And that was what we did every Saturday for weeks and months and years. One day as we walked home I asked my dad what the bear said to him. He walked on for awhile and then finally stopped at the end of our drive way and said, “Out. The bear says ‘Out.’ “  I could certainly relate to that. Out was my favorite word.

One Saturday morning Dad and I headed out to the zoo as usual. We walked down Magnolia Terrace, across the meadow, down the path through the woods and into the zoo.  We made our usual rounds and arrived at the Polar Bear cage. It was empty.

My dad stared into the empty cage for a long time. I stared at my dad and then stared into the cage where nothing was staring back. After what seemed like an eternity, the zoo keeper came over to my dad and said, “Mr. Johnson, I am very sorry to tell you this but a teenage boy tried to break into the bear cage this week.” He pointed up to the corner of the cage that had been cut open. He explained to my dad that the bear had mauled the boy’s leg. He assured us that with the exception of many stitches, the boy was fine and would heal with no problems. He then said to my dad, “I’m very sorry to tell you that we had to shoot the bear.”

My dad did not say a word. He just continued to stare into the empty cage. He stared and nothing stared back. I stared at my dad staring into that cage and saw nothing staring back at him. Dad remained silent and frozen in that spot. I stayed frozen next to him until he finally crabbed my hand and whispered, “Let’s go home, Marty.”

We walked through the zoo, up the path through the woods, across the meadow and down Magnolia Terrace. We were almost to the end of the drive way when my dad stopped, shook his head and said, “They should have shot the kid.”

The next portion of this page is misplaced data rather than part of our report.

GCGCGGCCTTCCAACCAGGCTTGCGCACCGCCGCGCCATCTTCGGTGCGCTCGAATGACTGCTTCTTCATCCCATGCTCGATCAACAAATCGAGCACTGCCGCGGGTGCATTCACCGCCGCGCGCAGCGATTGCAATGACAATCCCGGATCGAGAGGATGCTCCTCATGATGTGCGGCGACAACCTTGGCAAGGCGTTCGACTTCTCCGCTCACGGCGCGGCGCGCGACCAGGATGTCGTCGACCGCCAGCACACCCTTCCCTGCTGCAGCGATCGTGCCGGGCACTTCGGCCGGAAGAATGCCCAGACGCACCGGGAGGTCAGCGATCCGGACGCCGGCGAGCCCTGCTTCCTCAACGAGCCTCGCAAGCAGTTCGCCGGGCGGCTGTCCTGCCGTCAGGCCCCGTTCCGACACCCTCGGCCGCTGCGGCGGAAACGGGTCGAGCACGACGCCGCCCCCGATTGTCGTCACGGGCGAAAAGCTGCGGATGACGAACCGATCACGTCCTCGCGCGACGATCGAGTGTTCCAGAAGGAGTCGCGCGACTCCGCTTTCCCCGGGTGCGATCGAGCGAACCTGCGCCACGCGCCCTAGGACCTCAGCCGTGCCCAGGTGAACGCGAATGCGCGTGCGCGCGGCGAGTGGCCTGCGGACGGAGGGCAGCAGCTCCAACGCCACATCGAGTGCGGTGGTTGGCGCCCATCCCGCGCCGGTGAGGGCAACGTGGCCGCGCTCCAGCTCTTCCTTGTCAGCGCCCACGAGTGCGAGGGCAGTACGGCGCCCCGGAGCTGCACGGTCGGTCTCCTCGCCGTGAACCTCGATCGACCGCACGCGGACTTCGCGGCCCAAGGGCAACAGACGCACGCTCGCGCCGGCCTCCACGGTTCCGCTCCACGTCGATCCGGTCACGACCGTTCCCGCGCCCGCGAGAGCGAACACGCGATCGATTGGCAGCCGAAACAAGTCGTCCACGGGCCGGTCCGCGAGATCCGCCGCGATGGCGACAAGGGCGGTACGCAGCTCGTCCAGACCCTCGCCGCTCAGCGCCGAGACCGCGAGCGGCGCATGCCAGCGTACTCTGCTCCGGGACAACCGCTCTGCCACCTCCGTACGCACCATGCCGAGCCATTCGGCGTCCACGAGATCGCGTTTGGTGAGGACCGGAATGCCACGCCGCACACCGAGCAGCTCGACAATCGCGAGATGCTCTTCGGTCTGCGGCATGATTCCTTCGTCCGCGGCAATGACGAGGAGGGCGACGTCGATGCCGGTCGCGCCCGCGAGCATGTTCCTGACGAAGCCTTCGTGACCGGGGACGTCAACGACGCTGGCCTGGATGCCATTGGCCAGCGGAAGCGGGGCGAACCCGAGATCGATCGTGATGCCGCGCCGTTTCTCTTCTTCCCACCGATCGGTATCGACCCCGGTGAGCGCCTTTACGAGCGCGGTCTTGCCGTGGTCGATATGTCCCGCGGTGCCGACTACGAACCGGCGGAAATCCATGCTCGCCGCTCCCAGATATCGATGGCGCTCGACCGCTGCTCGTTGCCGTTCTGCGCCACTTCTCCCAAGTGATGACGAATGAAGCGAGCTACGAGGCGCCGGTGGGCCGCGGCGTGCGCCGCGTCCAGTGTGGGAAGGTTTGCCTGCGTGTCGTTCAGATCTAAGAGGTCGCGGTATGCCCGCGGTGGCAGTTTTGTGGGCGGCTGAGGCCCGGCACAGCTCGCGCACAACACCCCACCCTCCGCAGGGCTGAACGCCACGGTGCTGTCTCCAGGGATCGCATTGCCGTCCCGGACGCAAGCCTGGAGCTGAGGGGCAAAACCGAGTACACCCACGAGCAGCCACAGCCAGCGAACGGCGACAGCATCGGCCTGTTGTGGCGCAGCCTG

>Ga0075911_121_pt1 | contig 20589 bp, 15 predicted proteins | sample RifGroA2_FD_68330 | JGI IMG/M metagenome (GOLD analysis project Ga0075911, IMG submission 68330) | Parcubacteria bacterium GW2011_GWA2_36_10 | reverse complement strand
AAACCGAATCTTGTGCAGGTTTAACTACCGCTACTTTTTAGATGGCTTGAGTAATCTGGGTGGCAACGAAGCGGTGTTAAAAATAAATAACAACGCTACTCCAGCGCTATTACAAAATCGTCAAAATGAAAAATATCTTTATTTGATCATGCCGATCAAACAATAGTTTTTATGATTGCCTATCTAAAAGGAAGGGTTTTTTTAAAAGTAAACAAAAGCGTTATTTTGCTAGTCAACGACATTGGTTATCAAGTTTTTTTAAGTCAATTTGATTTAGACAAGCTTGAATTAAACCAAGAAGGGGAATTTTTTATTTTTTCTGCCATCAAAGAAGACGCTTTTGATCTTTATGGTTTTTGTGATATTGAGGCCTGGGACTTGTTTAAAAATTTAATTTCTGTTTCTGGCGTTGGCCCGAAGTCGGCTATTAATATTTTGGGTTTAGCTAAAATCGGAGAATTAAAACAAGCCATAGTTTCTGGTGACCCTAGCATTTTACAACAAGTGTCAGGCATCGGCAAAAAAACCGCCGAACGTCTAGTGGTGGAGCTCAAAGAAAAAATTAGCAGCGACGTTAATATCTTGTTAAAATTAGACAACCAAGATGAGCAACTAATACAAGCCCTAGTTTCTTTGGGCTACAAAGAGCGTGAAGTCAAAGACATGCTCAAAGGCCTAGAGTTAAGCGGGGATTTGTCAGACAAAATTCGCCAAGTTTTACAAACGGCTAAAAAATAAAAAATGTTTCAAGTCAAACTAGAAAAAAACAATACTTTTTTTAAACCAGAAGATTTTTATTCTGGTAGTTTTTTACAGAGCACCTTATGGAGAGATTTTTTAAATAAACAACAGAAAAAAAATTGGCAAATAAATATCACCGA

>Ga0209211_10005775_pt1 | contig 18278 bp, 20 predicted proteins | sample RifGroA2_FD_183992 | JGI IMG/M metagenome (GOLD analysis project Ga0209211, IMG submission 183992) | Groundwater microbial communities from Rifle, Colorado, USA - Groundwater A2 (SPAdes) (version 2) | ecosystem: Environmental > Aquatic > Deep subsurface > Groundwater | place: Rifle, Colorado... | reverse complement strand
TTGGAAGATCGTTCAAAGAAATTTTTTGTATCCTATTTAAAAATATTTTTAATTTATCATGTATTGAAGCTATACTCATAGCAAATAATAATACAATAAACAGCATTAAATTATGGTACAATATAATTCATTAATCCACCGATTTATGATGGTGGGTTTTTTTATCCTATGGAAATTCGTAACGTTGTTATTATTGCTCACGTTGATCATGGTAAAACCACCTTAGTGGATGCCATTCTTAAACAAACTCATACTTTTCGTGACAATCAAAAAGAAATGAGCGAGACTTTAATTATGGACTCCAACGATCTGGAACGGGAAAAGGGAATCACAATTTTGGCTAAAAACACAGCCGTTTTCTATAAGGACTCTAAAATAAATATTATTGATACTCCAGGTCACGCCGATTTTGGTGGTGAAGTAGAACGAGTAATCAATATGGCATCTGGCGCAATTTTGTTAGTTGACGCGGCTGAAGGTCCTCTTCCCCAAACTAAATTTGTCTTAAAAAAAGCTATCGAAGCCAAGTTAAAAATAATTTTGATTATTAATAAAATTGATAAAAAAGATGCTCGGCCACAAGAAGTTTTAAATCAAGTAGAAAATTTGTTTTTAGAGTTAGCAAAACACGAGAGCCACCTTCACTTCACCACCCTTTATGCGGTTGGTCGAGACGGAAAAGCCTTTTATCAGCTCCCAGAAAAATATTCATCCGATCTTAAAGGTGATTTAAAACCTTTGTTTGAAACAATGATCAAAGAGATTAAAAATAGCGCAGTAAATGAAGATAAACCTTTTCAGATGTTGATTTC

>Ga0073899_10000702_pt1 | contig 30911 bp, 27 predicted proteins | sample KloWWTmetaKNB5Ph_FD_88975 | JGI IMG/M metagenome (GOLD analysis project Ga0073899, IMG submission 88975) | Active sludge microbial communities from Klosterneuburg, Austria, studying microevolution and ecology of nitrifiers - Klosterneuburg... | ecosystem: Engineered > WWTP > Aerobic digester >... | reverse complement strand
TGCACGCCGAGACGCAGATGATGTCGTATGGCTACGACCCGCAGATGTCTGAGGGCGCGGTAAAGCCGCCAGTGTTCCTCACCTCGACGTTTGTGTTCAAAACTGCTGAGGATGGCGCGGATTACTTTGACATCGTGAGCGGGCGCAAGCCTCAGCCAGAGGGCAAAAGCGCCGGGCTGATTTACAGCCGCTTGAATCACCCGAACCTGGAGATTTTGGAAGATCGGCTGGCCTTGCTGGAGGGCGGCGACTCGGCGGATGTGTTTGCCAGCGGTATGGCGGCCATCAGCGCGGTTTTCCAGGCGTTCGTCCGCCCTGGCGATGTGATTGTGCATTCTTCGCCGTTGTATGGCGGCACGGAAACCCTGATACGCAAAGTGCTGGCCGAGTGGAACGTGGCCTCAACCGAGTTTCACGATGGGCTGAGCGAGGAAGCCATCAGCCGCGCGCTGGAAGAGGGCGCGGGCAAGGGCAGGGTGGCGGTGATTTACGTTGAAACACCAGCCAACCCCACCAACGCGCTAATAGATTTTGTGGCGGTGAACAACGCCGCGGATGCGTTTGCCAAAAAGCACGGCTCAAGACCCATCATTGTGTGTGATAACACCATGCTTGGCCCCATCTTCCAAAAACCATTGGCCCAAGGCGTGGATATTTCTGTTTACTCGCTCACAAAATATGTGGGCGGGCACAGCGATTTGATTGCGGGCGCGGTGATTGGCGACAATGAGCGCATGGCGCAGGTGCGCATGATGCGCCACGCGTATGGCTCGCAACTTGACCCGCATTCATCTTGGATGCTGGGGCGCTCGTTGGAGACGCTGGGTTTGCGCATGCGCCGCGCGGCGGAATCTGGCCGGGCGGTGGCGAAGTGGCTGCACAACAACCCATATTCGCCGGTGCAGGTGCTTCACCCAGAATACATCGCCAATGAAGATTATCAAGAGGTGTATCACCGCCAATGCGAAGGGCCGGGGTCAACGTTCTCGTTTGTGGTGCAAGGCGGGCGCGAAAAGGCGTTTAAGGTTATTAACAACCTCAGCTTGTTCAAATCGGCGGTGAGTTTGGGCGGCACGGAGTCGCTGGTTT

Sunday, January 13, 2013

Keep Your Pants On!

Lessons that stick are on my mind these days as I think about teachers from my past. I remember Miss Bobbi. She was my preschool teacher at the Living, Loving, and Learning Center. Her wisdom got me through my teens and her words still echo in my mind even now as I move toward my 50’s.

Miss Bobbie was about four feet tall with a smile that went from ear to ear and lit her eyes in a soft beautiful glow. Miss Bobbi loved me and I loved her. She just didn’t love that I was in her classroom.
I wasn’t a bad kid, just a “toad in a hot shovel” kind of kid. Accustomed to wide open spaces and places to climb, sitting still in a classroom was not my thing.  My back yard was an outdoor adventure ropes course learning lab. In our house we learned by doing and figuring out answers on our own through trial and error. By the time I entered pre-school I was already a strong willed, curious, high spirited independent little girl. Not exactly a teachers dream.